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expert reaction to announcement by AstraZeneca that they have received $1 billion support from US BARDA for the development and production of the University of Oxford’s COVID-19 vaccine candidate

The pharmaceutical company AstraZeneca, have announced that they have received $1 billion support from US BARDA for the development and production of the University of Oxford’s COVID-19 vaccine candidate.


Dr Claas Kirchhelle, Lecturer in the History of Medicine, University College Dublin and Fellow of the Oxford Martin School, University of Oxford, said:

“BARDA’s massive investment in scaling up the production of a potential Oxford COVID-19 vaccine is great news and an appropriate response to a major global crisis. BARDA was set up in 2006 by the Bush Administration to prepare the US against biosecurity, chemical, and nuclear threats including pandemic influenza. It has already played an important role in supporting antibiotic research and development and is in charge of the strategic stockpile for drugs, vaccines, and medical equipment.

“By investing in Oxford’s COVID-19 vaccine, BARDA is, however, doing more than just fulfilling its national security brief. While it is clear that BARDA’s investment is not entirely selfless and will significantly benefit US citizens, its $1bn will hopefully also enhance the rapid global provision of an affordable and effective vaccine. National solo efforts will not be enough to protect lives and economies from COVID-19. Financing a robust, equitable, and well-coordinated international vaccine drive may.”


Prof Eleanor Riley FMedSci, Professor of Immunology and Infectious Disease at the University of Edinburgh, said:

“Three different vaccination studies in nonhuman primates, all published this week, provide broadly similar and generally positive results. An inactivated viral vaccine from China, a DNA vaccine from the USA and the viral vectored product from Oxford all induce virus neutralising antibodies and reduce disease severity, virus replication and virus shedding.

“Although we have not seen data from human trials yet, with efficacy looking promising in preclinical studies, safety is the next major hurdle. Adverse reactions to vaccination tend to be infrequent but can be devastating for the affected individuals. Large scale trials are essential to properly assess the risk of such severe adverse reactions and it is reassuring to see plans for large phase III efficacy studies prior to roll out of vaccines in the general population.  If these vaccines, and others in production, prove to be safe as well as effective, there may be several vaccines vying for access to large scale production facilities.”


Prof Ian Jones, Professor of Virology, University of Reading, said:

“The announcement of further and substantial funding for AstraZeneca to scale up the Vaccitech ChAdOX vaccine, now AZD1222, should allow many more doses than was originally envisaged. This will be important for wider distribution but also as the recent performance data was not as good as hoped and the possibility of using a second dose, a boost, was hitherto limited by manufacturing capability.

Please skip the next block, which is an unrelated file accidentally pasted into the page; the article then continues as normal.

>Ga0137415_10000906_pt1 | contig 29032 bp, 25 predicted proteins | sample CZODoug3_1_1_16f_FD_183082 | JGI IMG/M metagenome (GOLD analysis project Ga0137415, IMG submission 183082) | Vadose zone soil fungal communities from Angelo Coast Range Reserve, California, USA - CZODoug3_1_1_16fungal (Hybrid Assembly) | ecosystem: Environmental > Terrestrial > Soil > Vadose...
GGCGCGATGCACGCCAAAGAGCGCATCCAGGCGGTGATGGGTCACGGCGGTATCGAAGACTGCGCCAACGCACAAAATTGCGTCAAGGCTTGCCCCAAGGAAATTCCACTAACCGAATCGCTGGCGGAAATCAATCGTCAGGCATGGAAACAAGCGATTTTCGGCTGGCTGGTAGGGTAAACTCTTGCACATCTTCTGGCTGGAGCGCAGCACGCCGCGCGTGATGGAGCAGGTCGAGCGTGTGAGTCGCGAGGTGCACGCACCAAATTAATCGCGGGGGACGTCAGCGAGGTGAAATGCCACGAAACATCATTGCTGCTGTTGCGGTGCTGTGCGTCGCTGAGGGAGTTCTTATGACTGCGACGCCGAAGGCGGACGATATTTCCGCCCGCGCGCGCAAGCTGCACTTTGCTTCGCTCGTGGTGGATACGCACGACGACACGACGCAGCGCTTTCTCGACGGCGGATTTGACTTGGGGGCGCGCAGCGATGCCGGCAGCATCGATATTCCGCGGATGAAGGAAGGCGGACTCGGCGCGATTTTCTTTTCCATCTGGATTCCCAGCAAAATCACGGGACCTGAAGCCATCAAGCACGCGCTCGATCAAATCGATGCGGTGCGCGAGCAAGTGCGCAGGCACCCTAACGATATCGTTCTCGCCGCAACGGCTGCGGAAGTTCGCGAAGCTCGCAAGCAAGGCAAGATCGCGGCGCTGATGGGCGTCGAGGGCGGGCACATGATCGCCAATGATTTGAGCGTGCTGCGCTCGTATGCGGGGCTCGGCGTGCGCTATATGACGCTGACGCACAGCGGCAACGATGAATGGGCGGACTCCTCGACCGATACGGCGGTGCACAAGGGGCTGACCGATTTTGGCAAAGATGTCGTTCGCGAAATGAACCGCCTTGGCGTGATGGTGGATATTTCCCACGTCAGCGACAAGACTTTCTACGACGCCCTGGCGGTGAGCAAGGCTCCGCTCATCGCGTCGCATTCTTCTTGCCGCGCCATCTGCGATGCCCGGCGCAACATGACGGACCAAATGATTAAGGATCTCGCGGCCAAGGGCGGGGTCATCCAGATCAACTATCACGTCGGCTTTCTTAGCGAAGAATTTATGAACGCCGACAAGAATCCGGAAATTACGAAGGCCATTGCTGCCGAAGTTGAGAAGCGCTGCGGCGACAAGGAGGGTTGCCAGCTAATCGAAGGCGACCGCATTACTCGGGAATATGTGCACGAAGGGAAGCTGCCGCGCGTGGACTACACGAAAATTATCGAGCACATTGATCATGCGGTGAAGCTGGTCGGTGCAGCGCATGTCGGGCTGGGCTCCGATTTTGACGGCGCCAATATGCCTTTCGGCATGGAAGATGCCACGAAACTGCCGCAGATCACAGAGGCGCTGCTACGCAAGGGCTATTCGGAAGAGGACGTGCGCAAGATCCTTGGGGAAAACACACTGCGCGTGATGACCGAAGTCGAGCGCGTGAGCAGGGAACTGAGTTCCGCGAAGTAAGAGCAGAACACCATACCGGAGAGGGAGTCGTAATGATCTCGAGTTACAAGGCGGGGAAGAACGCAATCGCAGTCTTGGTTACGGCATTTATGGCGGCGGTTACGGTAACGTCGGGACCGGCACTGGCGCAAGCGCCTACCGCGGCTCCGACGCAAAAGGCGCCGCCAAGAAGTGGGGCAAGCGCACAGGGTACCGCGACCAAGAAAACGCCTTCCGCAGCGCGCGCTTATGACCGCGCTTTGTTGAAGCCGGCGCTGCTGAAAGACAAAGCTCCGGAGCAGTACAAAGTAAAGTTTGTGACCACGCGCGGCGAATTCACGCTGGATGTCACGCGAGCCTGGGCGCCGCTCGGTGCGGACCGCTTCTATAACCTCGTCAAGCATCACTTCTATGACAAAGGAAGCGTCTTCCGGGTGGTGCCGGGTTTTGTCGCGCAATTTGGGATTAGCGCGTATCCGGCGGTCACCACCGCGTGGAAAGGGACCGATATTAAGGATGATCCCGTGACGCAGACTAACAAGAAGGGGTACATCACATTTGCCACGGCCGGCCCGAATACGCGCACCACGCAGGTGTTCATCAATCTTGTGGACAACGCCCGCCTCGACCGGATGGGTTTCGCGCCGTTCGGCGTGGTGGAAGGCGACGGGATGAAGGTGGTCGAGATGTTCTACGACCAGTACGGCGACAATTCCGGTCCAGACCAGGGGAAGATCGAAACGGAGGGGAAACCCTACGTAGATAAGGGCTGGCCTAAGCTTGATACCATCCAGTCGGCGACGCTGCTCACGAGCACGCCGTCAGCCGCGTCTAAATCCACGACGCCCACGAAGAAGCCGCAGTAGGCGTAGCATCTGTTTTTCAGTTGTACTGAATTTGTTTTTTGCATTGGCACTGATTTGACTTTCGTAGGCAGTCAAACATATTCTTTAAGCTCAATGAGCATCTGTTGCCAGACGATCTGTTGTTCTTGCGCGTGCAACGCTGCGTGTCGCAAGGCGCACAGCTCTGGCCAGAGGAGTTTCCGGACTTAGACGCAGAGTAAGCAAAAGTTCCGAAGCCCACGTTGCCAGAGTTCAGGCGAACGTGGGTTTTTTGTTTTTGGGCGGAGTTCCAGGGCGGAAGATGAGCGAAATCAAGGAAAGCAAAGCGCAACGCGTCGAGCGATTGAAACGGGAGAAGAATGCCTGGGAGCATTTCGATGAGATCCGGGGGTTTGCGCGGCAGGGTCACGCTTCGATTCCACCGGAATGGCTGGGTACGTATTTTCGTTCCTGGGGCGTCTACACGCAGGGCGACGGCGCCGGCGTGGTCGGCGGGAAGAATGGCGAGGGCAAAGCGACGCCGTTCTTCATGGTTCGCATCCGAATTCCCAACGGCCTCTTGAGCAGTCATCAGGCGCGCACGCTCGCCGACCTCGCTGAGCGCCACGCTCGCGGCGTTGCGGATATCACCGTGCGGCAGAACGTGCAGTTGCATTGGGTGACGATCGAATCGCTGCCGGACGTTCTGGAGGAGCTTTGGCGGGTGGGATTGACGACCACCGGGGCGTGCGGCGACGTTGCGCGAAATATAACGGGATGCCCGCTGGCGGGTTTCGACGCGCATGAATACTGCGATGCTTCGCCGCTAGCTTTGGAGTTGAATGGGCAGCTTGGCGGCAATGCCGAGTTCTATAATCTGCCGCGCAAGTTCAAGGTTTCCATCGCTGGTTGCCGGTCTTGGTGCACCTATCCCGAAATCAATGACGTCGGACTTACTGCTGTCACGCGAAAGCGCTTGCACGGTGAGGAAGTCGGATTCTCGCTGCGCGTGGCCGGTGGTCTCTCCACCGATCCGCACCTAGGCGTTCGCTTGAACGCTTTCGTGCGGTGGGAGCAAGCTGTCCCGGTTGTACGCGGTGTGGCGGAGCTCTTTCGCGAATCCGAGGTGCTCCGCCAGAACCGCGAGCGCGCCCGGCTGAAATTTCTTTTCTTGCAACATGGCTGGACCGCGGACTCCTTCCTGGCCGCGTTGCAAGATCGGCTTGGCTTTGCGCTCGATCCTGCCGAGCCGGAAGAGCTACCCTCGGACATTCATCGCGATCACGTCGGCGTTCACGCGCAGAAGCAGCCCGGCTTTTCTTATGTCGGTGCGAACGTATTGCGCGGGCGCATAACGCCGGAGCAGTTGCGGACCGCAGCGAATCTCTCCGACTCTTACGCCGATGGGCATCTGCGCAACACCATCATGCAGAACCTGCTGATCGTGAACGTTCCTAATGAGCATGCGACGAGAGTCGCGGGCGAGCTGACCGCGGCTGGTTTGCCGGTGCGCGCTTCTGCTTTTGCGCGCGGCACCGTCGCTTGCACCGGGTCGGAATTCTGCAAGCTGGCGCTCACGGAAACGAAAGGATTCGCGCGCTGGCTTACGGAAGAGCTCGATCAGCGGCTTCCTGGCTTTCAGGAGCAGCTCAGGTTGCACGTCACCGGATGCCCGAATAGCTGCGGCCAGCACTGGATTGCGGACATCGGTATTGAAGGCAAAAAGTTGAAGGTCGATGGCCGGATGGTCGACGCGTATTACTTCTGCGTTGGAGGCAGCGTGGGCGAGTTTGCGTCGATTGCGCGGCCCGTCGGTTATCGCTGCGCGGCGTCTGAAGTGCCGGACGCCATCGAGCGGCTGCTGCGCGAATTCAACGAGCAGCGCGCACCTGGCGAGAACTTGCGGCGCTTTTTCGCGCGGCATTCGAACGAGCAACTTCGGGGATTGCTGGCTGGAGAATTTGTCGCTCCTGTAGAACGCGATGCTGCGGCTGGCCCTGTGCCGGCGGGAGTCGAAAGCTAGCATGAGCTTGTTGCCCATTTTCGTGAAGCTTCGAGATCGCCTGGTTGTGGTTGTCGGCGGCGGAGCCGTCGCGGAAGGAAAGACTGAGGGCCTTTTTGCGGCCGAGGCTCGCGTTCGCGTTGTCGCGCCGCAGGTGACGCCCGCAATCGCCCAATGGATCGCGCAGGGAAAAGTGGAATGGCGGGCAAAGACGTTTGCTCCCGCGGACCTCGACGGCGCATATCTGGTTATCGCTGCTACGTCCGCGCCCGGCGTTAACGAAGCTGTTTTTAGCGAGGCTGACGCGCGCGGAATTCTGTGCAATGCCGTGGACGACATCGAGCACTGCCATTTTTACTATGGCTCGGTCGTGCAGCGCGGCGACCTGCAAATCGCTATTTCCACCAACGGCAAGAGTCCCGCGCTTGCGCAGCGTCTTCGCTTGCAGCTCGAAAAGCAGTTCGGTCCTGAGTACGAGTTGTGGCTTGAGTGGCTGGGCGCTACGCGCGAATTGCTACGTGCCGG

“The vaccine is quite well advanced, but it is important to be clear that advanced or not the performance of the vaccine in preventing disease and preferably infection per se is paramount. A vaccine that still allows the virus to replicate risks the selection of breakthrough strains that could then evade vaccine protection. There is no evidence for this yet in naturally immune individuals, but it is certainly one to watch.”


Prof Lawrence Young FMedSci, Professor of Molecular Oncology, University of Warwick, said:

“This is an important development particularly in planning for the equitable supply of the vaccine throughout the world.

“It is, however, jumping the gun as we don’t know that this vaccine will work. Early studies using the Oxford vaccine in monkeys showed that while vaccination reduced the severity of disease preventing pneumonia it failed to stop the animals from becoming infected with SARS-CoV-2.

“This raises serious questions about the ability of this vaccine to protect against infection in humans and to prevent virus transmission. We need to be urgently exploring other vaccine candidates. It is interesting that the press release also mentions Astra Zeneca’s comprehensive pandemic response and its research efforts to discover novel coronavirus neutralising antibodies to prevent and treat progression of COVID-19. It states that clinical trials of this approach are hoping to enter clinical trials in the next three to five months. There are many developments in the use of therapeutic antibodies including current trials using convalescent plasma.”


All our previous output on this subject can be seen at this weblink:


Declared interests

Prof Eleanor Riley: None to declare

Prof Ian Jones: None to declare

Prof Lawrence Young: None to declare

None others received.

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